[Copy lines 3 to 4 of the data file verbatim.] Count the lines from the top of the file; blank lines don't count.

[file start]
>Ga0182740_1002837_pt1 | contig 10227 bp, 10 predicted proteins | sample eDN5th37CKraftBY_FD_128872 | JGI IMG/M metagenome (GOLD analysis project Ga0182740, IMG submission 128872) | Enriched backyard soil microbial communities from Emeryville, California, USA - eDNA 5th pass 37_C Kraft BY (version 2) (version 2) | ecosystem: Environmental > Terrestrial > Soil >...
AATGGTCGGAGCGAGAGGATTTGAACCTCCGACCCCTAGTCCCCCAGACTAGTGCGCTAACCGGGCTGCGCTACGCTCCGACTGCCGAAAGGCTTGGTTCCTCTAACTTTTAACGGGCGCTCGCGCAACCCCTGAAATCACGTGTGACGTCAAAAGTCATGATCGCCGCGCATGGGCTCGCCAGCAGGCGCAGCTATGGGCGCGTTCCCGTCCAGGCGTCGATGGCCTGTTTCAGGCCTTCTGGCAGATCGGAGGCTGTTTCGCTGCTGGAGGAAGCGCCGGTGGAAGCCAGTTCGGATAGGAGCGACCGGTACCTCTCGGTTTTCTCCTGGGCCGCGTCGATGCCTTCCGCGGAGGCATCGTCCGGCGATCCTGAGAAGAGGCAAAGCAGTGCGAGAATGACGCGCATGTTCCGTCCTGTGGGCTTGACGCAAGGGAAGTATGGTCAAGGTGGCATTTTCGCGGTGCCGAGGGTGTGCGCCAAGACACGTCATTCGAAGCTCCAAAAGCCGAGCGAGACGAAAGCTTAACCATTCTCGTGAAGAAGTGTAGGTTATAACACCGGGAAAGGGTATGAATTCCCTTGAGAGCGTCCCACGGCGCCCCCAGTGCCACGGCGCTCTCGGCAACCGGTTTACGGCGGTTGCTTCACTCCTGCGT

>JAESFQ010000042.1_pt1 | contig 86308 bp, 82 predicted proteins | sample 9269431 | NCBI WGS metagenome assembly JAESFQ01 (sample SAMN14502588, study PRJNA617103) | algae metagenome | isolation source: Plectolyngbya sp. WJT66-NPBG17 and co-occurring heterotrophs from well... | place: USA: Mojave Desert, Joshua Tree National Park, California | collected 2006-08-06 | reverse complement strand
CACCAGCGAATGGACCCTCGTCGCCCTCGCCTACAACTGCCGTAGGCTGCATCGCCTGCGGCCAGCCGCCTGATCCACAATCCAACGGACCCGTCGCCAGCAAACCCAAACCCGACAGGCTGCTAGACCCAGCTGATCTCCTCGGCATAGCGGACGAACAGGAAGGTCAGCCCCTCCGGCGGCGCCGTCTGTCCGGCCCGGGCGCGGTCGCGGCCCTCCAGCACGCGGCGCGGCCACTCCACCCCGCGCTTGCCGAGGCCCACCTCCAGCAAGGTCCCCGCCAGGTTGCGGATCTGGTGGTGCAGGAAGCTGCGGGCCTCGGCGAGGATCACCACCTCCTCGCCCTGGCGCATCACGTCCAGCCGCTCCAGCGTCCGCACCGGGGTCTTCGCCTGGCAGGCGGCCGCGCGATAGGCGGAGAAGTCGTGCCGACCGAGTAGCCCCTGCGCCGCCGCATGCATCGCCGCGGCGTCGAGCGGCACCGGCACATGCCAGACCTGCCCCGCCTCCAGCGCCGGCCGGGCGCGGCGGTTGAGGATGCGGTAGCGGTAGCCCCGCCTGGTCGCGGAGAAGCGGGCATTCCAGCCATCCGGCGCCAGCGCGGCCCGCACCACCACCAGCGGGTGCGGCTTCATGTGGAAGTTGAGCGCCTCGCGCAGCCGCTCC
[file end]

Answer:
>JAESFQ010000042.1_pt1 | contig 86308 bp, 82 predicted proteins | sample 9269431 | NCBI WGS metagenome assembly JAESFQ01 (sample SAMN14502588, study PRJNA617103) | algae metagenome | isolation source: Plectolyngbya sp. WJT66-NPBG17 and co-occurring heterotrophs from well... | place: USA: Mojave Desert, Joshua Tree National Park, California | collected 2006-08-06 | reverse complement strand
CACCAGCGAATGGACCCTCGTCGCCCTCGCCTACAACTGCCGTAGGCTGCATCGCCTGCGGCCAGCCGCCTGATCCACAATCCAACGGACCCGTCGCCAGCAAACCCAAACCCGACAGGCTGCTAGACCCAGCTGATCTCCTCGGCATAGCGGACGAACAGGAAGGTCAGCCCCTCCGGCGGCGCCGTCTGTCCGGCCCGGGCGCGGTCGCGGCCCTCCAGCACGCGGCGCGGCCACTCCACCCCGCGCTTGCCGAGGCCCACCTCCAGCAAGGTCCCCGCCAGGTTGCGGATCTGGTGGTGCAGGAAGCTGCGGGCCTCGGCGAGGATCACCACCTCCTCGCCCTGGCGCATCACGTCCAGCCGCTCCAGCGTCCGCACCGGGGTCTTCGCCTGGCAGGCGGCCGCGCGATAGGCGGAGAAGTCGTGCCGACCGAGTAGCCCCTGCGCCGCCGCATGCATCGCCGCGGCGTCGAGCGGCACCGGCACATGCCAGACCTGCCCCGCCTCCAGCGCCGGCCGGGCGCGGCGGTTGAGGATGCGGTAGCGGTAGCCCCGCCTGGTCGCGGAGAAGCGGGCATTCCAGCCATCCGGCGCCAGCGCGGCCCGCACCACCACCAGCGGGTGCGGCTTCATGTGGAAGTTGAGCGCCTCGCGCAGCCGCTCC